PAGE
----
Insights & Analyses

Seen and heard at KNOW, day 2: In a world losing trust, learning Trust & Safety lessons from the sharing economy

March 27, 2018

“Trust me.”

Two simple words that are almost always guaranteed to make someone not trust you.

As former deputy chief of staff for the CIA, Nick Shapiro and his conservative, transparent approach to establishing Trust & Safety are not particularly popular in some circles at his new job — as global head of trust and risk management at Airbnb.

The user-driven home sharing platform strives for a frictionless user experience, making it easy for homeowners to rent out their abode on a short-term basis, and for travelers to find a reliable and safe hotel alternative.

Shapiro’s background in national security gives him a different perspective, however. In his view, friction is actually an incentive against bad behavior.

“You can’t sweep these things under the rug,” Shapiro told attendees at day two of OWI’s 2018 KNOW Identity Conference in Washington D.C. on Tuesday. “You can’t hide them. You have to give people the information, and then they decide for themselves.”

Shapiro also acknowledged that things will inevitably go wrong. In the case of Airbnb, the rate of incidents where hosts incur major damage to their property, or renters are physically injured, is incredibly low — just a small fraction of a percent. But even if those numbers were worse, Airbnb should disclose them to customers in an effort to earn their trust, he said.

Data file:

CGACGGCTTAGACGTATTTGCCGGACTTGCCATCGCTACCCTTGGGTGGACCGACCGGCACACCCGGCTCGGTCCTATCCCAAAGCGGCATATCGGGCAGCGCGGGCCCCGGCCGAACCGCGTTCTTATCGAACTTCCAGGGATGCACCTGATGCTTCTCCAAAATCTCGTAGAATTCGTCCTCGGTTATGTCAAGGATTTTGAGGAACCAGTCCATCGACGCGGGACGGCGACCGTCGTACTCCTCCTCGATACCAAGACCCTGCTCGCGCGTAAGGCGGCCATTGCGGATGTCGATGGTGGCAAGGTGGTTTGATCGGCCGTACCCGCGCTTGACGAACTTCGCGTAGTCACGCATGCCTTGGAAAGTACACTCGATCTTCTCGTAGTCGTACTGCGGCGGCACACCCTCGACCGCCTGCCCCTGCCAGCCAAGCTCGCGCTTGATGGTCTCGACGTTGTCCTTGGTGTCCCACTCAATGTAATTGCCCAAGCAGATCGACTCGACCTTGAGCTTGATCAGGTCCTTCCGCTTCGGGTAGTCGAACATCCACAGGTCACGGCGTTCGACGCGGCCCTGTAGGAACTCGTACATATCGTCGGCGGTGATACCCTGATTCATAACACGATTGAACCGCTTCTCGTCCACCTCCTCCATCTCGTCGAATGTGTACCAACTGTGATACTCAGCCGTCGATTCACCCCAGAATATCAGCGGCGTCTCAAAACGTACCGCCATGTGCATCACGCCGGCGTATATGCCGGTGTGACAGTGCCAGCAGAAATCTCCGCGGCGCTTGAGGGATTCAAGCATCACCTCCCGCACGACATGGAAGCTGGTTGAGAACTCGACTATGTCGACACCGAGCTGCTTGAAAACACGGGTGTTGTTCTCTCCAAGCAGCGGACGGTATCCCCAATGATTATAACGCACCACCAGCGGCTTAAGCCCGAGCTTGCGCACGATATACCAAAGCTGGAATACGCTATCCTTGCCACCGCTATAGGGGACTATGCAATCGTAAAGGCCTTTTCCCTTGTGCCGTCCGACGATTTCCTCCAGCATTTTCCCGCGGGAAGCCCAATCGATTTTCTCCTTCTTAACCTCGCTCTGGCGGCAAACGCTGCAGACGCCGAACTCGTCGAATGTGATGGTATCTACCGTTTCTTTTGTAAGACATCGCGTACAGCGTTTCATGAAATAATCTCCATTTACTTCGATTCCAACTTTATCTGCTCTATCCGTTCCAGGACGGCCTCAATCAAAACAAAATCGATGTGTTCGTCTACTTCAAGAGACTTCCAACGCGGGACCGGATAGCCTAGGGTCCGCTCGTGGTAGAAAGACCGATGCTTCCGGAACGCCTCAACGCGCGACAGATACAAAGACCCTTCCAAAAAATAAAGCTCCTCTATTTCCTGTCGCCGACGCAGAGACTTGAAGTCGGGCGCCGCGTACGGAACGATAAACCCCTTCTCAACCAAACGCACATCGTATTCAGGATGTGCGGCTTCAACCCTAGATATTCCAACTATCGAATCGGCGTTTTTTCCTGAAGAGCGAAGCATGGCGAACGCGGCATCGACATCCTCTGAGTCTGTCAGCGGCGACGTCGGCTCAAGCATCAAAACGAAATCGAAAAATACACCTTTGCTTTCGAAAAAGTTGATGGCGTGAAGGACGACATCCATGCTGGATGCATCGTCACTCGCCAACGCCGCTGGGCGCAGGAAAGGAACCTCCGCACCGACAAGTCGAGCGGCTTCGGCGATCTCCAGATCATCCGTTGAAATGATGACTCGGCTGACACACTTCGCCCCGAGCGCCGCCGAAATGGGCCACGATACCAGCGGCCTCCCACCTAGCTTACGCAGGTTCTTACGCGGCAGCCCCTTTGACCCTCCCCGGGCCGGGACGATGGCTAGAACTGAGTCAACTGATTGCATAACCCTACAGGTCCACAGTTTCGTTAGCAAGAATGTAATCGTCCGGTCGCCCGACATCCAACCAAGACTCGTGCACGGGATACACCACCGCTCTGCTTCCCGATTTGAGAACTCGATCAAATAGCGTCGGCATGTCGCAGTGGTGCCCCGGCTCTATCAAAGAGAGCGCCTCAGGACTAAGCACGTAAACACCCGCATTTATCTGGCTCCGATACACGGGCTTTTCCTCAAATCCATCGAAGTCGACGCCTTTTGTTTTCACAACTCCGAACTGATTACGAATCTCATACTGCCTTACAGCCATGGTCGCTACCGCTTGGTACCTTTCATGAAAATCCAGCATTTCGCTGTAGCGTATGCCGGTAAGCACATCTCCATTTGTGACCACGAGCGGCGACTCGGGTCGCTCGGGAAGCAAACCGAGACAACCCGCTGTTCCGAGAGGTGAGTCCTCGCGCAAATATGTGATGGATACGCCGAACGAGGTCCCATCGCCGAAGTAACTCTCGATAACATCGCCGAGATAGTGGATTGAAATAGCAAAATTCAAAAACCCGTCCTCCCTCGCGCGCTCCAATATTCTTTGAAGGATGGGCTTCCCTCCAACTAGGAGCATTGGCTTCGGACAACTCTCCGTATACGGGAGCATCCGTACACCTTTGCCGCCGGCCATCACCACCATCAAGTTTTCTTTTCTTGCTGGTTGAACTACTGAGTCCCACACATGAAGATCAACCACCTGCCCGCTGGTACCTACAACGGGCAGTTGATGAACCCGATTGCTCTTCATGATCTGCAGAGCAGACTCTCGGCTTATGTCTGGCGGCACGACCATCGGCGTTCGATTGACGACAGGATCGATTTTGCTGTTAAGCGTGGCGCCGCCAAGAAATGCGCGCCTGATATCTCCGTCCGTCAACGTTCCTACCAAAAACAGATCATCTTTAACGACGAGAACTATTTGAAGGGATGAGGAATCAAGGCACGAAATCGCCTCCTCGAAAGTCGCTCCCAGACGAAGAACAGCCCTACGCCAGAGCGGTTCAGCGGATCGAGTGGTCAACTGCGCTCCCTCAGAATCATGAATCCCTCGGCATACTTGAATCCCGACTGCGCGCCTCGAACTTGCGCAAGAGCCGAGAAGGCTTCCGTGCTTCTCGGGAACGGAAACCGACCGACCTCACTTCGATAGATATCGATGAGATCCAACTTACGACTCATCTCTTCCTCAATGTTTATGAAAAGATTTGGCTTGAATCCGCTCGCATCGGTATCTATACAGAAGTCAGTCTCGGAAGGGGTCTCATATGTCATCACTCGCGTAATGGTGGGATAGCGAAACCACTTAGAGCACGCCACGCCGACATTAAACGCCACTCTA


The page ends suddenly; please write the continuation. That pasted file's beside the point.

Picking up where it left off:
“We can’t prevent everything from happening — even with the best technology there is,” he said.

Similarly, in the event that something goes wrong, if a company responds well, customers almost always come away from the resolved dispute with an even better opinion of the company, even though there was a problem. In this sense, Shapiro said that service providers should always ensure that the response to a situation doesn’t compound the incident.

“Think about the second breach of trust even more than the first one,” he said.

All of Airbnb’s work to ensure the safety of both hosts and renters creates a lot of work for the company — and that’s precisely the point, Shapiro said.

“It takes work. You have to facilitate that trust,” he said. “You have to earn that trust. You have to build that trust.”

 

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